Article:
If you purchase a full drum set, don't be concerned with getting a full array of tom-toms, cymbals, and other accessories. A simple four-piece will suffice. Rack tom-toms are mounted on top of the bass drum, floor toms stand on the floor supported by three metal legs. The bass drum, also called a kick, is the largest drum in the kit and is played exclusively with your foot using a pedal, the pedal contains a felt beater that strikes the drum. Many kits also come with a 10" x 13" rack tom as well. If you do buy a kit, you might as well go the distance, however, and include both a ride cymbal and a crash cymbal in your purchase.
Also, don't forget the hi-hats and stand, bass drum pedal, and padded throne or drum stool. Finally for beginners, cases are optional since you will not be traveling all over town, night after night, with your gear. If you do buy cases, Humes & Berg makes easy to use nylon padded bags.
They call them Tuxedo cases. In summary, do not to be fooled by beautiful, sparkly new drums and cymbals, since this can be misleading. As you may have guessed by now, used drums and cymbals should not, in any way, be looked down upon.
In fact, many in-the-know drummers enjoy scouting for rare and used equipment, and revel in stories of how they found some great snare drum or cymbal tucked away in the bargain bin at a pawn shop, tag sale, or even large retail outlet. So, take your time and find equipment that will keep you satisfied for at least a few years. Climate control is essential to the health of your drums and cymbals. Extreme cold can cause shell veneers to peel off and crack.
Consistent contact with moisture can also cause the brass on cymbals and the chrome on drums to rust. Buying the Right Accessories Buying the right gear is extremely important. Having the most expensive or fancy equipment is not. As you begin to define your goals and solidify your musical interests, you will be able to make better decisions about what drums, cymbals, hardware, sticks, pads, and other equipment you will want to use for practice. You may even begin to think about what your dream drum set might be. At this stage of the game, however, it is important not to become overly preoccupied with equipment.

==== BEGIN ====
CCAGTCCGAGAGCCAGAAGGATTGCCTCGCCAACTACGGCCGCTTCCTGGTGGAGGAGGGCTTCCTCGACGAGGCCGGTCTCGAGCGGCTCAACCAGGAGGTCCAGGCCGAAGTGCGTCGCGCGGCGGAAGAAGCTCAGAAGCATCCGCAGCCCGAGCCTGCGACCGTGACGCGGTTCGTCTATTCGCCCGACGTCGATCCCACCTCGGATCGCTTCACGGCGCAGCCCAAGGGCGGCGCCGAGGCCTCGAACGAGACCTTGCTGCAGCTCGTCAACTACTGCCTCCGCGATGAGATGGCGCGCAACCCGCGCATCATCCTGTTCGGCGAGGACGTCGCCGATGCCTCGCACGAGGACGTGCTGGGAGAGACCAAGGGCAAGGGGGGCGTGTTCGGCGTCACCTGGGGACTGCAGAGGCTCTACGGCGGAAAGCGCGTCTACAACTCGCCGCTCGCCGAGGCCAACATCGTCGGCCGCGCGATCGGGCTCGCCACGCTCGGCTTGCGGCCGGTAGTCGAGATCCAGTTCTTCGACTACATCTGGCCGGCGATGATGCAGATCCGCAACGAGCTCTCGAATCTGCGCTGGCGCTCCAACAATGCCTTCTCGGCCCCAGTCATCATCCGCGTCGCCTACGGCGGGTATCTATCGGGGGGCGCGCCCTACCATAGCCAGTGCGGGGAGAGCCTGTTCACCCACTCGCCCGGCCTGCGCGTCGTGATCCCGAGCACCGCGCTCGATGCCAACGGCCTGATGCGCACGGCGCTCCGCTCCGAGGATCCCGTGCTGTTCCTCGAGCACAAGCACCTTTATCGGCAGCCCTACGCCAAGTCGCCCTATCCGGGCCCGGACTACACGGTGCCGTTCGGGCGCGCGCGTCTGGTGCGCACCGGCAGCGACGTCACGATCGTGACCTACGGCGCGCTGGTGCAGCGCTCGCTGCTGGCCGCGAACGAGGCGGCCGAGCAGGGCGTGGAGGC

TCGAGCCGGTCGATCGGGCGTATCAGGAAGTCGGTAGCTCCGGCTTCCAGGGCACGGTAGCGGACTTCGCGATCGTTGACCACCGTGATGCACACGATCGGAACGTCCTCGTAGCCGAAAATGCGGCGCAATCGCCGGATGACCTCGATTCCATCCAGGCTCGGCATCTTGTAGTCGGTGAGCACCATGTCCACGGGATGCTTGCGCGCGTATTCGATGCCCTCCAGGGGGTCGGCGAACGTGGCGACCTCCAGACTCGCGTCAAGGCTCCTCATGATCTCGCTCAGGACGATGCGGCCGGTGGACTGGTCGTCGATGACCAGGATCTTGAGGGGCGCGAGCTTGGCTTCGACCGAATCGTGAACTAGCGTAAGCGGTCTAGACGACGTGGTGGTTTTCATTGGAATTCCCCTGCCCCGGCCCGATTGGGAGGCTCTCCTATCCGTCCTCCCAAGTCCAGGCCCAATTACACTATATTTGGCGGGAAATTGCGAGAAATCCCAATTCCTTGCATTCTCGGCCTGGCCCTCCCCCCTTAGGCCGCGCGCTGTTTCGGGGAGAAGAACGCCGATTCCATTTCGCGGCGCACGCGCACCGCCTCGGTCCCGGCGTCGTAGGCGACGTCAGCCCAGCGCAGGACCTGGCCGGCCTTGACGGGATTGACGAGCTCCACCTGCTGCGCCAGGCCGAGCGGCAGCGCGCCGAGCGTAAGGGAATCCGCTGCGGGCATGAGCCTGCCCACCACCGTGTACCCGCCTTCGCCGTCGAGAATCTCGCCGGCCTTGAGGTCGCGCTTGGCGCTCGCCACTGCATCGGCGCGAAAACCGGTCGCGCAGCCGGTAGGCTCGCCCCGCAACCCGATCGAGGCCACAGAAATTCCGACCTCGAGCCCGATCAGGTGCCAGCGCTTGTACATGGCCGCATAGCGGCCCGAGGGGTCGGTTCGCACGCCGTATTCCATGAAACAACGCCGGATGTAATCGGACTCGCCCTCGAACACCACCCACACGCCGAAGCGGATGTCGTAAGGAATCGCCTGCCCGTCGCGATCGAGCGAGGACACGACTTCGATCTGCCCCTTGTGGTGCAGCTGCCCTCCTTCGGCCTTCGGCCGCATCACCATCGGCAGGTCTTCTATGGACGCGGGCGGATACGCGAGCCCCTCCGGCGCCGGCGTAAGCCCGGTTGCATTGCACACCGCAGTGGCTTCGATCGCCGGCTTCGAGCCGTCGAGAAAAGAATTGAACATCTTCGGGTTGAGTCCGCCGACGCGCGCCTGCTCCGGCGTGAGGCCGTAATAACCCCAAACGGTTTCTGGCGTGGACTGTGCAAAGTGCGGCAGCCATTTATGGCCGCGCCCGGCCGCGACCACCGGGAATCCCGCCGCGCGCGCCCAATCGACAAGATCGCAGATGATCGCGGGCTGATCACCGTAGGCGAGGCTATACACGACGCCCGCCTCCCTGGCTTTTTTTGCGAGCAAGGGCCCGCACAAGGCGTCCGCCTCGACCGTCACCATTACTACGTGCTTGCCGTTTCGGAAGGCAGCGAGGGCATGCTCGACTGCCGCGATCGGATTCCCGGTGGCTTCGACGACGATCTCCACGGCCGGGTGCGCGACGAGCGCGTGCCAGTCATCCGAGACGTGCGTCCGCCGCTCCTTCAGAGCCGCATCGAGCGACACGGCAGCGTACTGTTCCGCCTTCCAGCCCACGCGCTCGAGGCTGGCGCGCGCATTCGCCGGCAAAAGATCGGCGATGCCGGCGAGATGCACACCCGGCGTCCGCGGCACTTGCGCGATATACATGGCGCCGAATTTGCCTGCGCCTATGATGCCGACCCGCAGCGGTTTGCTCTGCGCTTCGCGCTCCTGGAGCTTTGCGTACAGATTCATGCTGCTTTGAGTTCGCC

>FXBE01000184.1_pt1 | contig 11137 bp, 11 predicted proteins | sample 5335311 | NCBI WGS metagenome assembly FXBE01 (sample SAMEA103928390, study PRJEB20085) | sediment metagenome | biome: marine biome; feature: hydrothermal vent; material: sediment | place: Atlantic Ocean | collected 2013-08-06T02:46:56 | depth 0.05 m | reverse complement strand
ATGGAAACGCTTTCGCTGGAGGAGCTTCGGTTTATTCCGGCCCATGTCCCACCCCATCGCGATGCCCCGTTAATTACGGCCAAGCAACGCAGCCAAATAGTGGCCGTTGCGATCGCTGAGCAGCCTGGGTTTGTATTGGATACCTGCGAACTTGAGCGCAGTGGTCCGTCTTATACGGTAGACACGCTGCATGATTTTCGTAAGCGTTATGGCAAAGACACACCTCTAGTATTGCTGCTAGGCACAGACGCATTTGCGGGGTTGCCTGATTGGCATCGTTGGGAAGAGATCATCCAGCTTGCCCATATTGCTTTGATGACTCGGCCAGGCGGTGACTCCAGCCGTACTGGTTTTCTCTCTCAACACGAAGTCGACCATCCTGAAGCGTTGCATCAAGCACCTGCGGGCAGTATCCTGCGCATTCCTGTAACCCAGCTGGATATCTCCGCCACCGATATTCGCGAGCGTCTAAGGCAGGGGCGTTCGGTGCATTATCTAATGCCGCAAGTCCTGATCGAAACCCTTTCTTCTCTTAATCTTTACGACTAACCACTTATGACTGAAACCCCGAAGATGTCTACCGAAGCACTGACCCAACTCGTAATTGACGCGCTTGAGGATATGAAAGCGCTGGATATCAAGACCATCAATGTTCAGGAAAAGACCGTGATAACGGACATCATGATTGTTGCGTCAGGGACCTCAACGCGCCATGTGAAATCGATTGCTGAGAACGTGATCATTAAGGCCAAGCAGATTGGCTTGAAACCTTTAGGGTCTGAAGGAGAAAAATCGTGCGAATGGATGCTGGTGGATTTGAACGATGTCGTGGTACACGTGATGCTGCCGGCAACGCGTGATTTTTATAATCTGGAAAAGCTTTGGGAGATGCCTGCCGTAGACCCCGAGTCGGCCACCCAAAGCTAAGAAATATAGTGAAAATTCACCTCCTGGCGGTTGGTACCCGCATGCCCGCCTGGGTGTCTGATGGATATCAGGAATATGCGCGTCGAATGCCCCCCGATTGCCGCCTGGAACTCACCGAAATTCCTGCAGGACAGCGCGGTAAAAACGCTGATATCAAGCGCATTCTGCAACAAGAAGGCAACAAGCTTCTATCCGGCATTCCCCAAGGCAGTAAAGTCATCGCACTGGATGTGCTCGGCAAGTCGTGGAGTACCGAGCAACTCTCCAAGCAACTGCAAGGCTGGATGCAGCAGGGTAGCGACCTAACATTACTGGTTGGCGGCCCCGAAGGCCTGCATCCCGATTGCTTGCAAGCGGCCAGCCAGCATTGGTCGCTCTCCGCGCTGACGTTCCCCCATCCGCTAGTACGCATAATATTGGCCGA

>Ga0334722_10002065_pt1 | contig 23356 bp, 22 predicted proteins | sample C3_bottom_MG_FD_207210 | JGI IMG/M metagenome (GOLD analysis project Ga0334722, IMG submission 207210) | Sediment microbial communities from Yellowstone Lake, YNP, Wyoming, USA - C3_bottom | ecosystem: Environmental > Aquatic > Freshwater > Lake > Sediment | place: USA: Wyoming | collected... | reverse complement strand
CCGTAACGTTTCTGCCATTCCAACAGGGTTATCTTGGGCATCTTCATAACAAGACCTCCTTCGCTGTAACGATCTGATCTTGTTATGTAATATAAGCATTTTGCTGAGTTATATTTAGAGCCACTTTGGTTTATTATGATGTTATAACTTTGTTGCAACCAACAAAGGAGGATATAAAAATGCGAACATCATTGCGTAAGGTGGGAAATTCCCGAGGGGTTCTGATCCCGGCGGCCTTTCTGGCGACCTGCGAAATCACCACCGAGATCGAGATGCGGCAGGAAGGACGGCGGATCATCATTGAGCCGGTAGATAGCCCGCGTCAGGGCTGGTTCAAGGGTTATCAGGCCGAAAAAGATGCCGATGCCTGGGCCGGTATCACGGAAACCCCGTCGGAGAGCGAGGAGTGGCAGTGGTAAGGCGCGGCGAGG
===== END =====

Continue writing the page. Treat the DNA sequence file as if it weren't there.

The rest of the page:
You will want to make smart purchases, but don't get caught up in a retail frenzy, or you will only waste your money. Drum Pads Drum pads are an essential part of every drummer's collection. Beginners often can't afford drums themselves, so pads take on even more relevance. As of this writing, the best pad on the market is the gum rubber Real Feel drum pad.
This pad will give you the necessary bounce you need to develop good technique. The Remo Drum Company also makes fine pads and pad drum sets, though they are a little loud. If neither pad is available, ask the clerk at your local music store which pads offer great stick rebound and a quiet surface. Since drums themselves can be very loud, the pad offers a wondet-ful alternative to supplying earplugs for your entire neighborhood. Do yourself a favor and make a pad or pad set your first purchase.
Keep in mind that if you cannot afford an actual drum set, pads are a legitimate alternative. In other words, you can develop nearly all the techniques and skills needed to be a drummer with only pads, every serious drummer works out on pads at least part of the time. By Eric Stark.
Eric is using Drum Pads manufactured by Roland Drums and Sonor Drums. Eric is also an active member of Drum Solo Artist where he is answering drum related questions, and helping drummers with tips and advices.